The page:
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Variability in Learner Errors as a Reflection of the CLT Paradigm Shift

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Joanna Pfingsthorn

In the last three decades the field of language teaching and learning has undergone a paradigm shift towards Communicative Language Teaching (CLT), which has put an emphasis on meaningful interaction and implied an abrupt departure from an extensive study of learner errors. Although learners in CLT classes are expected to be competent, yet not perfectly accurate communicators, the impact of the CLT paradigm on learner errors has not been investigated thoroughly. This study examines the extent to which the CLT paradigm shift has left its mark on learner errors. Written production is analyzed and compared with learner data recorded in the early stages of the shift to CLT. The data reveal that while morphosyntactic errors have not undergone drastic changes, discourse organization and lexical skills have improved.

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Chapter 1: Introduction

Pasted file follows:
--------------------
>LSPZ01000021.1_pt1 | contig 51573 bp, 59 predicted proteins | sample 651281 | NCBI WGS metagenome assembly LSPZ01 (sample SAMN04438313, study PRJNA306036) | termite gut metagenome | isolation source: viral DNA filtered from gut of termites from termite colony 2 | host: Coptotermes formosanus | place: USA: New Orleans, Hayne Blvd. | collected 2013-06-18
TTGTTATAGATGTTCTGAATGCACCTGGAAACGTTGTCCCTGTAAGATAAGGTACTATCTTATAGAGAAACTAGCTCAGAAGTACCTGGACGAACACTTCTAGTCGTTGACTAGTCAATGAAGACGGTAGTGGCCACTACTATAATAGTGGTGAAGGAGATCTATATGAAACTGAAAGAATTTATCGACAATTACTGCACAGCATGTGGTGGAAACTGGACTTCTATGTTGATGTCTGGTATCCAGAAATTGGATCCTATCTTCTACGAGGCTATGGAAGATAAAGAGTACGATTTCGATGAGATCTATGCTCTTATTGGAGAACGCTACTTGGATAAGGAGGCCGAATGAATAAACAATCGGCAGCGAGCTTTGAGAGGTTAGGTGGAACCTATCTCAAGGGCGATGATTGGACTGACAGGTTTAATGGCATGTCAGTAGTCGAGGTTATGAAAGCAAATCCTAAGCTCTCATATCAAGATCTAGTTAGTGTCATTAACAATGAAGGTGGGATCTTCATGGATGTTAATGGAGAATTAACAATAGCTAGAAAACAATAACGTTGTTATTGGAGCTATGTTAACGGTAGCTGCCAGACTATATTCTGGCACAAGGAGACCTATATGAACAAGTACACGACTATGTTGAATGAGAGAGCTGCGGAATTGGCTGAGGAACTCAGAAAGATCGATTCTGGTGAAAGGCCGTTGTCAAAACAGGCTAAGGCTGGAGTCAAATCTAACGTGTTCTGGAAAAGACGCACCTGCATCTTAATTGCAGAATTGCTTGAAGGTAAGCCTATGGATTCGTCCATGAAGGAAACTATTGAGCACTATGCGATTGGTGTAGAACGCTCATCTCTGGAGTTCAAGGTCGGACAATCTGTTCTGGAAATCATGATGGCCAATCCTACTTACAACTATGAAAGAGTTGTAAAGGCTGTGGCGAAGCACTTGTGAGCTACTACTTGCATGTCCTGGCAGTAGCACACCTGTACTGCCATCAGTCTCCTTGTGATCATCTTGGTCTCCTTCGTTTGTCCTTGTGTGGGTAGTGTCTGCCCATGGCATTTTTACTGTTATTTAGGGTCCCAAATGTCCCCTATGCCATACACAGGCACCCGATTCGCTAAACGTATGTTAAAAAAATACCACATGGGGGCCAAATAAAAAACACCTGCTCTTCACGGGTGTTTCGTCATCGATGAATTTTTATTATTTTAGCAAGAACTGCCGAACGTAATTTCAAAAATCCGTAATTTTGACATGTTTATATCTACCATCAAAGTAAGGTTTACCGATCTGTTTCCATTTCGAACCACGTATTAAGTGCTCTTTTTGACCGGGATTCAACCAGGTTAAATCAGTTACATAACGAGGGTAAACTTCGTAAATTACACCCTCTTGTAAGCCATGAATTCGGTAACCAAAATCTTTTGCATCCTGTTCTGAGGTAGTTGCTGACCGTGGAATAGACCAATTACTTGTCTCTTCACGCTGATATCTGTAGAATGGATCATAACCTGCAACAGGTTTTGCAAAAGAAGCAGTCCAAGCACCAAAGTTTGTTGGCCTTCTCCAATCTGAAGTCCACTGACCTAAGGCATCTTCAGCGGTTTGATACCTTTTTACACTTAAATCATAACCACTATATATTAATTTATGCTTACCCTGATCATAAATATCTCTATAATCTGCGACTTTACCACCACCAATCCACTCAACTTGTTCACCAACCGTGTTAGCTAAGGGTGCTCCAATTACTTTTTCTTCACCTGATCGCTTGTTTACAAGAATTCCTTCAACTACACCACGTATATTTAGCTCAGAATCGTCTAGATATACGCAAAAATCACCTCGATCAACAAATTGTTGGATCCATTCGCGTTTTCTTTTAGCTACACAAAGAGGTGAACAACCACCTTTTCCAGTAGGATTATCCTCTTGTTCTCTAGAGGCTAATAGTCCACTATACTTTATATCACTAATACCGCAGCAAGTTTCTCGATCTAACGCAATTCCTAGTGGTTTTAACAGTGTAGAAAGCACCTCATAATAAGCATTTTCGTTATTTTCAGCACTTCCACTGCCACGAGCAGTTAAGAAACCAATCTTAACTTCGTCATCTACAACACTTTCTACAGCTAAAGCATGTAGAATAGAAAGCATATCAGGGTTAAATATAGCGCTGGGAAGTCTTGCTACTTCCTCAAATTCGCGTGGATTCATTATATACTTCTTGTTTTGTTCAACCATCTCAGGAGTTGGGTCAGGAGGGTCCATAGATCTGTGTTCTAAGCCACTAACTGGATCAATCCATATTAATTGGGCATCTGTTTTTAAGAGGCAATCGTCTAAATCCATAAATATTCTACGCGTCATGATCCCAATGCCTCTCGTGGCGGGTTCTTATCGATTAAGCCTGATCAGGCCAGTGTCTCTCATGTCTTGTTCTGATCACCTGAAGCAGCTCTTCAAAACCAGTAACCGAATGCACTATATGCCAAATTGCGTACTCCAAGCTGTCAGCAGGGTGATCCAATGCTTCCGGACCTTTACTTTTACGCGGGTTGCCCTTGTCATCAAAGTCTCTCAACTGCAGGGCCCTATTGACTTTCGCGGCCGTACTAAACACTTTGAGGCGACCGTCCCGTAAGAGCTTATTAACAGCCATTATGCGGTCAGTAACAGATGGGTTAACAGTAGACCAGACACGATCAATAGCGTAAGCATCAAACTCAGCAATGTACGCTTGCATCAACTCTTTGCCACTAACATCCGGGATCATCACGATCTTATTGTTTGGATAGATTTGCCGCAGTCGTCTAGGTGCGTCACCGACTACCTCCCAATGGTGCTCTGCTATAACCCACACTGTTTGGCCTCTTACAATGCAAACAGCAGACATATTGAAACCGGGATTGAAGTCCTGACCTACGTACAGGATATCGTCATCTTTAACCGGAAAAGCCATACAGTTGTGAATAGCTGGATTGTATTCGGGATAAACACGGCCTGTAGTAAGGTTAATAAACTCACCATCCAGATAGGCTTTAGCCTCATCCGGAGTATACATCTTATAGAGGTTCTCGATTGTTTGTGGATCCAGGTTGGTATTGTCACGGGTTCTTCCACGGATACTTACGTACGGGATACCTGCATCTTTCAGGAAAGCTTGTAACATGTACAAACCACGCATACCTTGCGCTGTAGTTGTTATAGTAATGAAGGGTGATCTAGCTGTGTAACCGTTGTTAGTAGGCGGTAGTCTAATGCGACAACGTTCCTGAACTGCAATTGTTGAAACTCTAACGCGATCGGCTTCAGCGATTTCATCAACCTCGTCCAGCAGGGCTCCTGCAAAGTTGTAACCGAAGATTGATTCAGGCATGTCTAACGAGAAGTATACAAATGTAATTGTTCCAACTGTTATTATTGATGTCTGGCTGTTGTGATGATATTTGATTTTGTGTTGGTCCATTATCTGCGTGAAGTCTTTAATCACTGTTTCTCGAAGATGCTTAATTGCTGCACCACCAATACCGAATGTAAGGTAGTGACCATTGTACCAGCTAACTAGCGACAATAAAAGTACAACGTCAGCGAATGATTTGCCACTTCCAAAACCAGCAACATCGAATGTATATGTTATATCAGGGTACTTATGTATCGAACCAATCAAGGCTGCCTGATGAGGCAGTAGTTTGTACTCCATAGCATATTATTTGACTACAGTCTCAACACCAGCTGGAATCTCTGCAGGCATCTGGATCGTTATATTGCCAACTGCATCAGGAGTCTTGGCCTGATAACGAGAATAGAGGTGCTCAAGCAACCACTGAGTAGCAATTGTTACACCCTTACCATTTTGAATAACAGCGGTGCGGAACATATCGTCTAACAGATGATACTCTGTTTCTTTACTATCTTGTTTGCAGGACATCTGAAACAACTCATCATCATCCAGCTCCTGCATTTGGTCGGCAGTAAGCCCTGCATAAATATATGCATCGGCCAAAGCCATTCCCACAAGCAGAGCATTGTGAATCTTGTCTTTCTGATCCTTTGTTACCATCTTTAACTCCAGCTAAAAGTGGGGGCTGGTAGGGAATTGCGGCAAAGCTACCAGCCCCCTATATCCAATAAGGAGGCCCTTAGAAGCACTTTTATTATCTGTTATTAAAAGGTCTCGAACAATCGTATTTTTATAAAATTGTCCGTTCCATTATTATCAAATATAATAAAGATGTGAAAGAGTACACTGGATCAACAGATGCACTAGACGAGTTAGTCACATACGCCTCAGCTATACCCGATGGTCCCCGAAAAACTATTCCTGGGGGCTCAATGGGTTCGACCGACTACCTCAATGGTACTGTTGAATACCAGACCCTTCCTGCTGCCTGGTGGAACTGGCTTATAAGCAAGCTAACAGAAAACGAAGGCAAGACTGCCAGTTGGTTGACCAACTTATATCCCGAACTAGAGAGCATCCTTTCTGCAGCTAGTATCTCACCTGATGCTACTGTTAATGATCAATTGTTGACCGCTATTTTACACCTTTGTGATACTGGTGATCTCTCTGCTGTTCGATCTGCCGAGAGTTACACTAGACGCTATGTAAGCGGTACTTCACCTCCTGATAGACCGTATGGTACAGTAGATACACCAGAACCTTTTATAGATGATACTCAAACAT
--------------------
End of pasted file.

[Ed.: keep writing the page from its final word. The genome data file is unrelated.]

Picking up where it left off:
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Chapter 1 Introduction In the 1950s and 1960s learning a foreign language was perceived as a relatively straight-forward process. It was believed that the sole task learners needed to accomplish was to form language habits and associate certain stimuli with appropriate responses. Educators of that era reasoned that such goals could be achieved in the process of repetition and memorization of chunks of language, and required perseverance and consistency. Consequently, language classrooms placed an emphasis on accuracy and automaticity, and learner errors had to be eradicated at all costs. In fact, researchers and teachers concentrated their efforts on pinpointing those areas of language in which learners would be most prone to commit errors. This kind of approach to foreign language learning and teaching quickly turned out to be ineffective, as learners leaving language classrooms were not necessarily able to communicate freely. Theoretical shifts in the field of psychology and linguistics also pointed to the fact that the approach simply failed to reflect the true nature of language as a phenomenon and the process of learning. The last three decades have marked a revolution in the field of language teach- ing and learning. A didactic paradigm shift has taken place, and Communicative Language Teaching (CLT) has become the leading pedagogical approach. The attention of educators has moved to the learning process, its outcomes, and to learners themselves. The paradigm shift has also implied a very abrupt departure from the extensive study of and emphasis on errors. Consequently, the...

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